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Servants, Masters, and the Coercion of Labor

Inventing the Rhetoric of Slavery, the Verbal Sanctuaries Which Sustain It, and How It Was Used to Sanitize American Slavery’s History


David K. O’Rourke

This book by David K. O’Rourke presents a study of language and linguistic forms and the roles they played in the initial imagining, developing, and maintaining of a society based on coerced labor. It focuses especially on the contexts of coercion and on the differences in the roles of masters and servants from society to society. In the interaction between colonial powers and conquered peoples, O’Rourke also describes how the European colonial nations imposed their own languages, social metaphors, and utopian views as a way to disconnect those they conquered from their historic roots and re-imagine, redefine, rename, and map them into new lands and places inhabited by inferior peoples needing control by masters who understand how they should now live.
O’Rourke begins by describing how this rewriting of history is not new. He calls on well-established classical and biblical language studies to describe how older and historic oral histories and texts were rewritten to reshape the past to fit new and more useful views. He explains how rhetoric, metaphor, and pseudo-sciences were used to change Europe’s earlier contracted and coerced labor in colonial America into the chattel slavery that became the hallmark of the new and growing United States. O’Rourke also describes how the dominant culture’s current values, foundational metaphors, and sacred notions were woven together into linguistic shelters that served to enshrine the repressive process from questioning and dissent. These same linguistic elements were then used after emancipation to maintain and sanitize the remains of the slave system by presenting it as a benign institution.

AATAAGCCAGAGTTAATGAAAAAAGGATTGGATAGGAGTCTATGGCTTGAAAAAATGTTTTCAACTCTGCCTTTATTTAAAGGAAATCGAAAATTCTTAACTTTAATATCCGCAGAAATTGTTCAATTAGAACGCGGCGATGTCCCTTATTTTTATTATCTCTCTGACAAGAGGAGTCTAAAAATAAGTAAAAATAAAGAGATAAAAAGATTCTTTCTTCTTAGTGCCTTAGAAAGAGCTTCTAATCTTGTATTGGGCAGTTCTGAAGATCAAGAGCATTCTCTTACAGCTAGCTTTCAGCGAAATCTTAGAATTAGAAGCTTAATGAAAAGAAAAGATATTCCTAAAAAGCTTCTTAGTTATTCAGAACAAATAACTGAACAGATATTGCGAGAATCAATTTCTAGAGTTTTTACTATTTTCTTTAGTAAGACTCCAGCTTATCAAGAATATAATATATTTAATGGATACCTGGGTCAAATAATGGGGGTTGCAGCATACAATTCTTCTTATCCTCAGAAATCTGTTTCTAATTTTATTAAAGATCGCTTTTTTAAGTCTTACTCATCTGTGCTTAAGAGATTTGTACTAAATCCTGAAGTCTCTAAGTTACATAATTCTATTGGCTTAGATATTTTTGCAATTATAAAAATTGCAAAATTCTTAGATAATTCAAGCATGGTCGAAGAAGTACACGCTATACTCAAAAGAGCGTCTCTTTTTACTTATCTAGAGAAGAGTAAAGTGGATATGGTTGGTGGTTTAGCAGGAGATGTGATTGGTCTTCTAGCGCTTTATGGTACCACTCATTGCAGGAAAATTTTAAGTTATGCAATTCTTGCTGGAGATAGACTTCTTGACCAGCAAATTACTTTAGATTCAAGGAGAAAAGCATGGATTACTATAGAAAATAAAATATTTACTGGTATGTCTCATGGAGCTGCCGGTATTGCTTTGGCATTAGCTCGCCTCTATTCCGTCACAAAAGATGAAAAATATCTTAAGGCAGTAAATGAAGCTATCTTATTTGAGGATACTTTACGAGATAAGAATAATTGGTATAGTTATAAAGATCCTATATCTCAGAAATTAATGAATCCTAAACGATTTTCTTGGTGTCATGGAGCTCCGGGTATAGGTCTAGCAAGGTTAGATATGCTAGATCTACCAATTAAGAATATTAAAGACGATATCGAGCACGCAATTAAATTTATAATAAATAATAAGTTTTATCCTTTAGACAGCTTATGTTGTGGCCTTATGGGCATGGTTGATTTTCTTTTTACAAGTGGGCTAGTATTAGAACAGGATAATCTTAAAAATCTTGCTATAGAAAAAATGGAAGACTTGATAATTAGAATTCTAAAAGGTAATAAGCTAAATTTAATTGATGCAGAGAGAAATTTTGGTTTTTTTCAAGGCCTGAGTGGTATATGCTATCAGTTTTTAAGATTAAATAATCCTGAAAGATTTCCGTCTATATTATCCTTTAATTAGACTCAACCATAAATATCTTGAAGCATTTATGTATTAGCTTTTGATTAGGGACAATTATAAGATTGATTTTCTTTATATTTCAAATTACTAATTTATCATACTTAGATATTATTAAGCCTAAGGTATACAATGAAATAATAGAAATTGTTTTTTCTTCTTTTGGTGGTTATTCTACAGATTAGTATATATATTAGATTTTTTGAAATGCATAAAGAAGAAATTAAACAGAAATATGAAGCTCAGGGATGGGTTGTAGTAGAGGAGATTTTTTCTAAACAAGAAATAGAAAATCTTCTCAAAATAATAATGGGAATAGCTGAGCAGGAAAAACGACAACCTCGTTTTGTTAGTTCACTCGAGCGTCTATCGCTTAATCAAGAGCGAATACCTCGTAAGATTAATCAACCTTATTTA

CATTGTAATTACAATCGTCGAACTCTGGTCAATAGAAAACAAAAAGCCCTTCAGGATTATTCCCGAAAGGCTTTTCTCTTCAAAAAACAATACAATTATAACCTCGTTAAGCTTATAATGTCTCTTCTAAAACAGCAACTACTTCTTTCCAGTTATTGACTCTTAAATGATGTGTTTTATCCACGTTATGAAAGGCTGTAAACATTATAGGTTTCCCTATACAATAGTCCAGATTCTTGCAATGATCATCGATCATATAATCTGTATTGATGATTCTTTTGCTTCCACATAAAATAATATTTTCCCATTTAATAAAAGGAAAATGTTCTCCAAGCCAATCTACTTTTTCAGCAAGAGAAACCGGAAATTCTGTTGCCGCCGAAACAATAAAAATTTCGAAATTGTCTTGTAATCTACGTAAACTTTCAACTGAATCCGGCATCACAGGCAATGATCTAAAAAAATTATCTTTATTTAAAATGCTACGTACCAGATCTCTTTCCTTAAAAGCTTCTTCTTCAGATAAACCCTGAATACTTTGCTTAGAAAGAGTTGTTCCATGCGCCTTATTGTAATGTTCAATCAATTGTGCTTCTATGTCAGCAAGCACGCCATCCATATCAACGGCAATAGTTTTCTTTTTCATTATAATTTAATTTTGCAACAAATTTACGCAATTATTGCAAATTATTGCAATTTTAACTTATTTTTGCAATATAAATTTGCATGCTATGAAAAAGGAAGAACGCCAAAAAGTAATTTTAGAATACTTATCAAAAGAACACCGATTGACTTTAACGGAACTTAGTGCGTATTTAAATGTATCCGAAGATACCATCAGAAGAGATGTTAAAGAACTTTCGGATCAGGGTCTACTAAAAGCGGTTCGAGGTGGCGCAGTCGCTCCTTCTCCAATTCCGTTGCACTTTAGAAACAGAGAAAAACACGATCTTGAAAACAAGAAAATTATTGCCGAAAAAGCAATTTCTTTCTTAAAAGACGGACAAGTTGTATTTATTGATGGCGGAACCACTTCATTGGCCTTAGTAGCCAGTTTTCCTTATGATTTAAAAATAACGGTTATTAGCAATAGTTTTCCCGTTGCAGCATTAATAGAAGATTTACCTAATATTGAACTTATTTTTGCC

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Chapter 1: Words, Methods, and Contexts




This is a book about words. It is especially about two words—master and servant. Perhaps most significantly it is about words in contexts. For words in context are alive. They live in the lives of the people whom they point to, pointing sometimes with respect and deference, more often in disdain. For the living contexts of masters and servants though usually connected are very different, very far apart.

The presumption that they are not the same is so central to this study that I want to describe the differences at the start. I will be looking at the words in their contexts so this means as set in times and places.

Trying to come up with a way to do this, to describe different worlds that are also clearly connected, has been a challenge. But I realized that I have a useful memory of that difference created recently and publicly by a gifted architect. A dozen years ago I joined a group of architects in a visit to the Guggenheim Museum in Bilbao, in Northern Spain. Even before it was opened the very building itself had become famous. It was a startling, visual marvel. Renowned architect Frank Gehry had worked shiny metal into what ← 1 | 2 → seemed like a jumble of rounded and fluid shapes, seemingly clashing angles, and metal palisades. I think it fair to say that I found the building, inside and out,...

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